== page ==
This simple 1-word question - succinct, pithy and provocative - is the essential question in marketing.
Why do consumers do what they do, buy what they buy, prefer what they prefer, decide what they decide and feel what they feel?
Why do consumers readily accept lime green packages in one category but utterly reject lime green in another? Why does consumer acceptance of one brand of Greek yogurt skyrocket while another brand stalls and another declines? Why does one brand of boxed mac & cheese communicate to consumers a sense of “fresh and contemporary” while another brand, with nearly identical ingredients, communicates “old and dated?” Why do shoppers make huge purchases based largely on emotion – for example, cars – then proceed to create, after the fact, a series of seemingly rational reasons for their emotional decision? The infinite variability of consumer dynamics makes the marketer’s task both exciting and daunting.
The spirited and continuous study of the “Why” of marketing is a key driver in the successful marketing of consumer products. Understanding “Why” compels to marketer to explore – relentlessly – the behaviors and decision processes that consumers use to make their choices. The pursuit of “Why” makes the marketer’s visit to the supermarket or the mall a sociological safari. Marketers are teased by their families for the five-minute quick trip to the food outlet that somehow becomes a one-hour marathon as the marketer surveys the entire store, aisle by aisle and shelf by shelf, looking at different products and gaining new insights into the consumer mind.
In order to explore the “why” of consumer behavior, marketers need to cultivate one skill above all others: curiosity. The curious marketer is always observing, always noting and comparing, always keeping track of the evolution of consumer dynamics. Marketers speak of “connecting the dots,” but in order to do so one must first identify and understand the dots themselves (i.e. the key trends and elements of consumer behaviors), then make the connections between dots. Identifying the dots means being continually observant with a sense of curiosity and an intense interest in consumers and what makes them “tick.” From the furthest shelf in the back of the store to the front checkout counter to the shopping basket and what’s in it, every consumer purchase and interaction provides the marketer with information that builds a useful body of market knowledge. Good marketers also take the time to read articles, industry news feeds, weekly and monthly publications, and other materials, webinars, trade shows and conferences. There are multiple methods with which to learn and grow in knowledge and understanding of the complexities of consumer behavior.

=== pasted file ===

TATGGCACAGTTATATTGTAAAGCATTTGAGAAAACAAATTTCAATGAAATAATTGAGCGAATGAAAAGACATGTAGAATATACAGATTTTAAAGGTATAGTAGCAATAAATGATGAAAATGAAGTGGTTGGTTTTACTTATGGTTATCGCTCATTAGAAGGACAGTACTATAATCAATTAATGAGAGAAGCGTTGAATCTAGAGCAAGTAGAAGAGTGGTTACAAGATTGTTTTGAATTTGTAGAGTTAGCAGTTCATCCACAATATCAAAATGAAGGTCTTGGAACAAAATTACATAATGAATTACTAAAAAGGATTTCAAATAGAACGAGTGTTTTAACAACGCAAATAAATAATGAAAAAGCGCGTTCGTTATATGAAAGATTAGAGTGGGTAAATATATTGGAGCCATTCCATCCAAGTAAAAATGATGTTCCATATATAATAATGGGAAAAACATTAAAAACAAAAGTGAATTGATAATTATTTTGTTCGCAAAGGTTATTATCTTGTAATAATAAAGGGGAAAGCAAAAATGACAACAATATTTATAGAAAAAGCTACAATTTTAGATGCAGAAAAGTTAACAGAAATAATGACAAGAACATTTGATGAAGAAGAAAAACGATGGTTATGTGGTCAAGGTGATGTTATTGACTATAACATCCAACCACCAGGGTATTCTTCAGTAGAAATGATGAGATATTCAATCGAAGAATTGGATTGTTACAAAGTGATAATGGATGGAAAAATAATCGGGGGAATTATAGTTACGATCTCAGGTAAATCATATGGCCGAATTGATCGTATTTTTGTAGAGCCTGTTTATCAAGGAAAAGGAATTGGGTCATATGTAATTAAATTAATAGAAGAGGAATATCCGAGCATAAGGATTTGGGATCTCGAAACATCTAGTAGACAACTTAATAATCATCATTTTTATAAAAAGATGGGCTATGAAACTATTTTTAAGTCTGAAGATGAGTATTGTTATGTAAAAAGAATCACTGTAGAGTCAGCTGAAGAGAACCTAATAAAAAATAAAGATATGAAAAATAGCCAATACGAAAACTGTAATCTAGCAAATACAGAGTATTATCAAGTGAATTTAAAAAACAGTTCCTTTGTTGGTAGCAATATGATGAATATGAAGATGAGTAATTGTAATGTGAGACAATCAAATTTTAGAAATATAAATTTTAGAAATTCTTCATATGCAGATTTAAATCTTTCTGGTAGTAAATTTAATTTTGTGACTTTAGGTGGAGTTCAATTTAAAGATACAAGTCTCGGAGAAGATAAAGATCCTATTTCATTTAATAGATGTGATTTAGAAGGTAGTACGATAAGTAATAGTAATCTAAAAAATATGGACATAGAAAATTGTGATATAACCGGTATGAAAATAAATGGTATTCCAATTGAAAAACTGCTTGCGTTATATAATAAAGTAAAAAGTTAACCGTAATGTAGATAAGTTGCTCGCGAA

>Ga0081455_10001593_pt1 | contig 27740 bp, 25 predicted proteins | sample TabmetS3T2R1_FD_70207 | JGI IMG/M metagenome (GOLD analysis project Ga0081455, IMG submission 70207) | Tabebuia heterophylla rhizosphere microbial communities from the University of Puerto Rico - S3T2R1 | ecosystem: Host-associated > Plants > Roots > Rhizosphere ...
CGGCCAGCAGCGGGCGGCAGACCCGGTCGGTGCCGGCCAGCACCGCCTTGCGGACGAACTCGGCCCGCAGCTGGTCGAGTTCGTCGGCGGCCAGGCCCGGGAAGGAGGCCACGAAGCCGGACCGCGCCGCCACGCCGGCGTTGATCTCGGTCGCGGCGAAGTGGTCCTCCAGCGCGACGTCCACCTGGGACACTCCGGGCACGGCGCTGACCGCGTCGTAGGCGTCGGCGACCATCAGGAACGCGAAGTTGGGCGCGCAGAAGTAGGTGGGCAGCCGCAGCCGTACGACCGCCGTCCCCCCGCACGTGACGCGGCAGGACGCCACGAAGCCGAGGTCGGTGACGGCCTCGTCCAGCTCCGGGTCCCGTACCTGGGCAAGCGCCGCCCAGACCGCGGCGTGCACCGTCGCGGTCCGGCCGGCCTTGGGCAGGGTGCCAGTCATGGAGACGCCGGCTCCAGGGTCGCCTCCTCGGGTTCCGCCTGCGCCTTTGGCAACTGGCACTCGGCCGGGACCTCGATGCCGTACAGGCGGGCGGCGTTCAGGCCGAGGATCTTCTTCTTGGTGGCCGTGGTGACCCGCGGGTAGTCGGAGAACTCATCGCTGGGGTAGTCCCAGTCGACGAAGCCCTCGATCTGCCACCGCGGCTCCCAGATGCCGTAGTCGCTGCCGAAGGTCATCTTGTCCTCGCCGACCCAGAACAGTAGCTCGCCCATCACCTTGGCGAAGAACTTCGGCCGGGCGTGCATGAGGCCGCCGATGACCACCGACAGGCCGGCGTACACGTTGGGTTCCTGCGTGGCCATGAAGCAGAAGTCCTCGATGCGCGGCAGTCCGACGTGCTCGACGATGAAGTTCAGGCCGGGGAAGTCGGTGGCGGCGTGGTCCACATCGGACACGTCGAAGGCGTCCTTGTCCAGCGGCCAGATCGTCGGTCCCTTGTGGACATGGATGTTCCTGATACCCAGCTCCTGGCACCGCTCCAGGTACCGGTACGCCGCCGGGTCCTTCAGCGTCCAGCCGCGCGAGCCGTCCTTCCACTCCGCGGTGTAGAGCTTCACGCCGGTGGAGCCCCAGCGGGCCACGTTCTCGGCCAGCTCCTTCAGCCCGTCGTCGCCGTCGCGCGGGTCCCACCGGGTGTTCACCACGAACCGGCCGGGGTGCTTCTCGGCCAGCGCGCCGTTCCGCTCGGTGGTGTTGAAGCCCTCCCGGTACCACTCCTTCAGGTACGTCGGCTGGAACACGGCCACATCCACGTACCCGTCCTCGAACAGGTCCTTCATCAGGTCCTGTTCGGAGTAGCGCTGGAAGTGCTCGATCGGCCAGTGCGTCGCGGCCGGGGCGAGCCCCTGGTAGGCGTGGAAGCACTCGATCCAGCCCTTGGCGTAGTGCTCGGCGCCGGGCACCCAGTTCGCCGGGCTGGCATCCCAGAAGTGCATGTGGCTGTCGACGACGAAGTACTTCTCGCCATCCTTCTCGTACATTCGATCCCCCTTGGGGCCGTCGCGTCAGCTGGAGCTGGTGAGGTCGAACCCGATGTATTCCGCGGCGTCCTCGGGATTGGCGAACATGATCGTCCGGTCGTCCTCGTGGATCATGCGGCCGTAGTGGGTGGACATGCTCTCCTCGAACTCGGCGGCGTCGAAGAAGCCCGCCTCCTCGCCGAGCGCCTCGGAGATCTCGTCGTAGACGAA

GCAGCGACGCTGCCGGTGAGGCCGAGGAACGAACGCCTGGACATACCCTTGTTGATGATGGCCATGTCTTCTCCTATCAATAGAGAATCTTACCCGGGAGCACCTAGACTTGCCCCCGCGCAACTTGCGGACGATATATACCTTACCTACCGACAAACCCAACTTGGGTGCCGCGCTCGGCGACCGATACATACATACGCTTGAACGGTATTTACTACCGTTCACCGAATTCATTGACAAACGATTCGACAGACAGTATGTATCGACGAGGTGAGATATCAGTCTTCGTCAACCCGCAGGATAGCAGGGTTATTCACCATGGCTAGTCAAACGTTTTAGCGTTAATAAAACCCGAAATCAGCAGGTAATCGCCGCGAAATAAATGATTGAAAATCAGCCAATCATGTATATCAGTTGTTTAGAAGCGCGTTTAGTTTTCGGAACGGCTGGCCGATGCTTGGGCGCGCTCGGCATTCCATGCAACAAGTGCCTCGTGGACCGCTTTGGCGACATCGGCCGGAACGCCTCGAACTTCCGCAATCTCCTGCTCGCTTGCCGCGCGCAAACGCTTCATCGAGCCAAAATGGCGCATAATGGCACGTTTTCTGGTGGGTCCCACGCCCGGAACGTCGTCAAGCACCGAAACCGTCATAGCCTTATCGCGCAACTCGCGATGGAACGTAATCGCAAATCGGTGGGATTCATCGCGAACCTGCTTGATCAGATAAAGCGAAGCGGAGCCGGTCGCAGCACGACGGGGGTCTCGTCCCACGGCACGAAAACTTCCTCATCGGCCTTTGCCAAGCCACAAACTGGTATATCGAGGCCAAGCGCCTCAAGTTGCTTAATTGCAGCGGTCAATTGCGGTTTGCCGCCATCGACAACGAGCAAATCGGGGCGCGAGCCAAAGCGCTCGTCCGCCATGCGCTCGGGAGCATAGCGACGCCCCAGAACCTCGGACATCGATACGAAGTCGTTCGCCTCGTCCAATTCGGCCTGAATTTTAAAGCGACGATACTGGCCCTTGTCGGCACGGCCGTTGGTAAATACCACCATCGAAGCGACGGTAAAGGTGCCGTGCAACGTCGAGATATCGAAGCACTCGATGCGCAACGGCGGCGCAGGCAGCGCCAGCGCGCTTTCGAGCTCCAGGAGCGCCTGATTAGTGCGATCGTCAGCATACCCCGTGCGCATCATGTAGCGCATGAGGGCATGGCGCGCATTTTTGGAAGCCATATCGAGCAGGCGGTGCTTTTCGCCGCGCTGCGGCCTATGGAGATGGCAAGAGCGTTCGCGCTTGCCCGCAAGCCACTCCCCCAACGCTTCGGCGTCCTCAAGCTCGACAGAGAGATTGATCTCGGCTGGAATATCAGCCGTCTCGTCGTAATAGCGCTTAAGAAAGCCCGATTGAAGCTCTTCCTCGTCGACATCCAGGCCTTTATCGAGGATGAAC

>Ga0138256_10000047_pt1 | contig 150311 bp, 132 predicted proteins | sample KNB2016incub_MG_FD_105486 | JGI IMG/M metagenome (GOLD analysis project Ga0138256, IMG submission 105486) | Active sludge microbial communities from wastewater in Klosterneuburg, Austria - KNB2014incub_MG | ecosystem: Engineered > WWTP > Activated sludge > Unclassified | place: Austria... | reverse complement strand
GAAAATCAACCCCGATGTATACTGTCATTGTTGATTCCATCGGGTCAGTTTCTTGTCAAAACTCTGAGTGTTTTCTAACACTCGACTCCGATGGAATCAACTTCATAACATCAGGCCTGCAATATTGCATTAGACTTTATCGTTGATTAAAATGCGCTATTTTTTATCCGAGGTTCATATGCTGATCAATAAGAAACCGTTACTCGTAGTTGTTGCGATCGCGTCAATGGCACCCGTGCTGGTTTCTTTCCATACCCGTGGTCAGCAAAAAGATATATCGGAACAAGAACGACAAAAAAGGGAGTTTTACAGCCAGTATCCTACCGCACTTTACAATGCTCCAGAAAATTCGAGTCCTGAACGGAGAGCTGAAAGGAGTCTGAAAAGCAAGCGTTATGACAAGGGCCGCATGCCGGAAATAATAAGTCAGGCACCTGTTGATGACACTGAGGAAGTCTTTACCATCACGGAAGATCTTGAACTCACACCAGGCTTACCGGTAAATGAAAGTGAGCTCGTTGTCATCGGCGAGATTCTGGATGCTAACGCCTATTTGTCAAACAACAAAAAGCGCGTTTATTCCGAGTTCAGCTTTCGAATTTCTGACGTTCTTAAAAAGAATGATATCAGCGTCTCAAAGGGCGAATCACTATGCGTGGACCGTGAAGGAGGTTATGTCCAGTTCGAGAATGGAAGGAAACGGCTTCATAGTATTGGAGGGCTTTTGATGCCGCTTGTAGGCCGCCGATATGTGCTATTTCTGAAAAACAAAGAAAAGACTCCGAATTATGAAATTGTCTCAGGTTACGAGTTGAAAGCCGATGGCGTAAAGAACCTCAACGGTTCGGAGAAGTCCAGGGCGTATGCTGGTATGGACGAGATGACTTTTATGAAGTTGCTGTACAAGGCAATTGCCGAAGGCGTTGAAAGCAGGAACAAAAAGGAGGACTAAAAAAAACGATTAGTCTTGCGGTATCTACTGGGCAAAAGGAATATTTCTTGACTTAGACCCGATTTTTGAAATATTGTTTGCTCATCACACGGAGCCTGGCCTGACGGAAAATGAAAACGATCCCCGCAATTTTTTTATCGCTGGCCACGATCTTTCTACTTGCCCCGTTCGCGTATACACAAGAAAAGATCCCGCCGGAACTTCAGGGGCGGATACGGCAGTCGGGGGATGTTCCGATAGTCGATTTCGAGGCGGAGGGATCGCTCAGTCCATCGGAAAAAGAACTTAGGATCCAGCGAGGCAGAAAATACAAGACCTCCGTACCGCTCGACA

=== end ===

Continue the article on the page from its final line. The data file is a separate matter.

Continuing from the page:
The marketer's knowledge of consumer behavior increases via observing, reading, thinking, connecting and synthesizing ideas and implementing these key insights in the market. This process if followed by more observations and studying, along with further revisions and enhancements to make products and programs more effective. A virtuous cycle, always growing, always improving, and pursued with a relentless curiosity and a drive to answer the essential question - "Why?"